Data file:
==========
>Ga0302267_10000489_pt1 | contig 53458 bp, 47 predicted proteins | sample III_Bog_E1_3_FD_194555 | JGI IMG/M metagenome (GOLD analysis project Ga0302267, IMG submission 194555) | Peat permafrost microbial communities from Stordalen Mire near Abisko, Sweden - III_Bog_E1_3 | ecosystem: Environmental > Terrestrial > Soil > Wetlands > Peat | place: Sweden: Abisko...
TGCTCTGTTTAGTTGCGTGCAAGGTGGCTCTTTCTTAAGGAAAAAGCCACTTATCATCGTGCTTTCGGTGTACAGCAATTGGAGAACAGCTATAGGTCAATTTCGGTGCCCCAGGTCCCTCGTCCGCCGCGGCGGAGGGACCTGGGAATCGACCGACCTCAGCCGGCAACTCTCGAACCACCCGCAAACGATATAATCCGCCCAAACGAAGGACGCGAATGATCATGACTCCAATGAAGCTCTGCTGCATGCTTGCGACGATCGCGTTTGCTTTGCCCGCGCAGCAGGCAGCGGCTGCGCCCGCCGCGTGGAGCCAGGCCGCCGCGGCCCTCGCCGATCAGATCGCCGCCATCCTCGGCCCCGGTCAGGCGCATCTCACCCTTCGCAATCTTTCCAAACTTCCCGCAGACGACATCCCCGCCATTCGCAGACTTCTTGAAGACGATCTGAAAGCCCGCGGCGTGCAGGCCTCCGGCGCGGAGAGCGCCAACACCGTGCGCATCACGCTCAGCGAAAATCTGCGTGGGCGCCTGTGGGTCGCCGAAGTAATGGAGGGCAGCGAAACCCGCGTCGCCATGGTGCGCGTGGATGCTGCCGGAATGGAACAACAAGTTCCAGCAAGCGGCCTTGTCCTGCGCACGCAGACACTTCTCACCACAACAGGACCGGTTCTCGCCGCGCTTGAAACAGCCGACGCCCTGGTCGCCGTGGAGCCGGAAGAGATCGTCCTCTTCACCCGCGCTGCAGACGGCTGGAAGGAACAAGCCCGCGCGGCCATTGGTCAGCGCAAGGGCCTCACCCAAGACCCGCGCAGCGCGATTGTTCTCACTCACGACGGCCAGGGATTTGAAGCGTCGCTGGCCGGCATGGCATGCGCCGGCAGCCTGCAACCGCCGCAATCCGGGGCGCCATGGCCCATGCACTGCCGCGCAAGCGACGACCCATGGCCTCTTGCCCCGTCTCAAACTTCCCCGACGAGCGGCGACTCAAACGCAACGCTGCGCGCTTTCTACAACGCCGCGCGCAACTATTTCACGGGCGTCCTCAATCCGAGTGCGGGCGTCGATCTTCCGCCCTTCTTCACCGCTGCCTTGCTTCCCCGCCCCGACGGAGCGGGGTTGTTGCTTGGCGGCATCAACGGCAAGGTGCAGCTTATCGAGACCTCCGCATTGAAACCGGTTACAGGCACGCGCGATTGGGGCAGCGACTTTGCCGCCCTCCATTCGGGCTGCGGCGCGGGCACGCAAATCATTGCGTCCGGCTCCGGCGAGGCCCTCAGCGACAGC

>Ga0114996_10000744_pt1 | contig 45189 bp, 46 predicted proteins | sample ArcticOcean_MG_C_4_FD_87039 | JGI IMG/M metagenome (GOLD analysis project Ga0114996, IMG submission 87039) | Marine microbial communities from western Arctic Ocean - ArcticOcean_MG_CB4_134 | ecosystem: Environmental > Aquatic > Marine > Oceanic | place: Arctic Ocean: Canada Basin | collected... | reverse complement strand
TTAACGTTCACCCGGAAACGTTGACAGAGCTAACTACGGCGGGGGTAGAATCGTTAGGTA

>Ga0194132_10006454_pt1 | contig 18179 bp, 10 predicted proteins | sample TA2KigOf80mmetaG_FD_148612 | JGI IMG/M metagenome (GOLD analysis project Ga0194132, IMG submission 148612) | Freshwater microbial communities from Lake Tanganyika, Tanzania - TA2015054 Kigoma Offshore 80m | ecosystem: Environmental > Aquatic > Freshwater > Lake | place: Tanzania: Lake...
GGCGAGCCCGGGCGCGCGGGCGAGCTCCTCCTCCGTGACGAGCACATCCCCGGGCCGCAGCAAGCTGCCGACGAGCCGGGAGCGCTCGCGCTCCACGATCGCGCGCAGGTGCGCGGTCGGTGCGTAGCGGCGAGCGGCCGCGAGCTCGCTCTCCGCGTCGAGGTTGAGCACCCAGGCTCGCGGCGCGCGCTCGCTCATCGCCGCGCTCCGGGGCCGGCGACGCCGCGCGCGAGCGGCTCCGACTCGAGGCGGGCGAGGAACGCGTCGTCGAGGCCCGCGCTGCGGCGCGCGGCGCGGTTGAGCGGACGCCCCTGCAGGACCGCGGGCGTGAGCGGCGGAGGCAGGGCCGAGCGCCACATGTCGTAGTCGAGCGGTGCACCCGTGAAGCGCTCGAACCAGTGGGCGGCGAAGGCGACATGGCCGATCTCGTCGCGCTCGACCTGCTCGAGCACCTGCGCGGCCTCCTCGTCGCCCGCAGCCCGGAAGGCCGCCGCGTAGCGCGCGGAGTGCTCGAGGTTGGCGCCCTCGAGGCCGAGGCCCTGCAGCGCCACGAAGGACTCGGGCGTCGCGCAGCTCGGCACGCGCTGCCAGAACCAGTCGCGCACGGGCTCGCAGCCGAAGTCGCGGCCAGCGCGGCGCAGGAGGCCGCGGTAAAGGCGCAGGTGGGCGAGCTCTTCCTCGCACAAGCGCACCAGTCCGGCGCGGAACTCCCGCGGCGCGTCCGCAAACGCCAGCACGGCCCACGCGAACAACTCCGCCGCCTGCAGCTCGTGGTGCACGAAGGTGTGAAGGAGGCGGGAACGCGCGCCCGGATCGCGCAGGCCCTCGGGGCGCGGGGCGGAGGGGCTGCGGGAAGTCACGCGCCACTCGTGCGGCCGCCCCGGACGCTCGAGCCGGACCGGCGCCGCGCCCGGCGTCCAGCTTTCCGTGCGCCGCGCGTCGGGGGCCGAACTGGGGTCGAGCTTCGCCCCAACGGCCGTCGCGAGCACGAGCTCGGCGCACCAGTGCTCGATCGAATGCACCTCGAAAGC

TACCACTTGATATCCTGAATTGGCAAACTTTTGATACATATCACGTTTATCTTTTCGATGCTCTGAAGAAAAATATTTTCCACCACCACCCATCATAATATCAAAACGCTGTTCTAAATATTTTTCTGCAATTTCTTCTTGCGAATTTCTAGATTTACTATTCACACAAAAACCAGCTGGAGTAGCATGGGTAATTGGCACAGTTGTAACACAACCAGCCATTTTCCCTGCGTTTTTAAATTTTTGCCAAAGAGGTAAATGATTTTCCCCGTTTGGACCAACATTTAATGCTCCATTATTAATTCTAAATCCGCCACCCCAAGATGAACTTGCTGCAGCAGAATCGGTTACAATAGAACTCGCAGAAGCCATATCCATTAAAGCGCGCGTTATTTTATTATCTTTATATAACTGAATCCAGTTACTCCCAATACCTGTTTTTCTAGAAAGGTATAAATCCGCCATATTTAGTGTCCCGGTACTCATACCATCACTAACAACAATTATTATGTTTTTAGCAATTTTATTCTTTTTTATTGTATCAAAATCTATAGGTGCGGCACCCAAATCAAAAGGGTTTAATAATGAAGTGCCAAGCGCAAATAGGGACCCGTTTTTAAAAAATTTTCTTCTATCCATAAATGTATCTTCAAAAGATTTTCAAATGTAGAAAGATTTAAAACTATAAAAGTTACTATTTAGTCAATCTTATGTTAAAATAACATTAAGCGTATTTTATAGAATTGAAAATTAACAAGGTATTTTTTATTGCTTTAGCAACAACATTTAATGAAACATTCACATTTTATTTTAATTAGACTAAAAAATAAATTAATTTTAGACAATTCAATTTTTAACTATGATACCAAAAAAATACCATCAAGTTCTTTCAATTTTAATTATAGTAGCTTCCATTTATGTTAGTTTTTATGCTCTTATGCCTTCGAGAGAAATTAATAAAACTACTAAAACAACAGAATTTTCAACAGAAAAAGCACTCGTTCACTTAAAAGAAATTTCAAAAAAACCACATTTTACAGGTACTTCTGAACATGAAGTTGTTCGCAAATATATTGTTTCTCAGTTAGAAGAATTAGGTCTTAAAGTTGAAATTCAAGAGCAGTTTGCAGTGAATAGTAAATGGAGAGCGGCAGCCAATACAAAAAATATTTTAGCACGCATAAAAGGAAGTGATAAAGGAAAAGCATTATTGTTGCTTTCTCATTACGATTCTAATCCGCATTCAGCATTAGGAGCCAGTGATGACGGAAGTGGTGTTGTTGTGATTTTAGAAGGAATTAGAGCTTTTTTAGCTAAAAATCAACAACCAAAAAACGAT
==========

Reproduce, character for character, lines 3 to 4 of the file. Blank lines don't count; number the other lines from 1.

>Ga0114996_10000744_pt1 | contig 45189 bp, 46 predicted proteins | sample ArcticOcean_MG_C_4_FD_87039 | JGI IMG/M metagenome (GOLD analysis project Ga0114996, IMG submission 87039) | Marine microbial communities from western Arctic Ocean - ArcticOcean_MG_CB4_134 | ecosystem: Environmental > Aquatic > Marine > Oceanic | place: Arctic Ocean: Canada Basin | collected... | reverse complement strand
TTAACGTTCACCCGGAAACGTTGACAGAGCTAACTACGGCGGGGGTAGAATCGTTAGGTA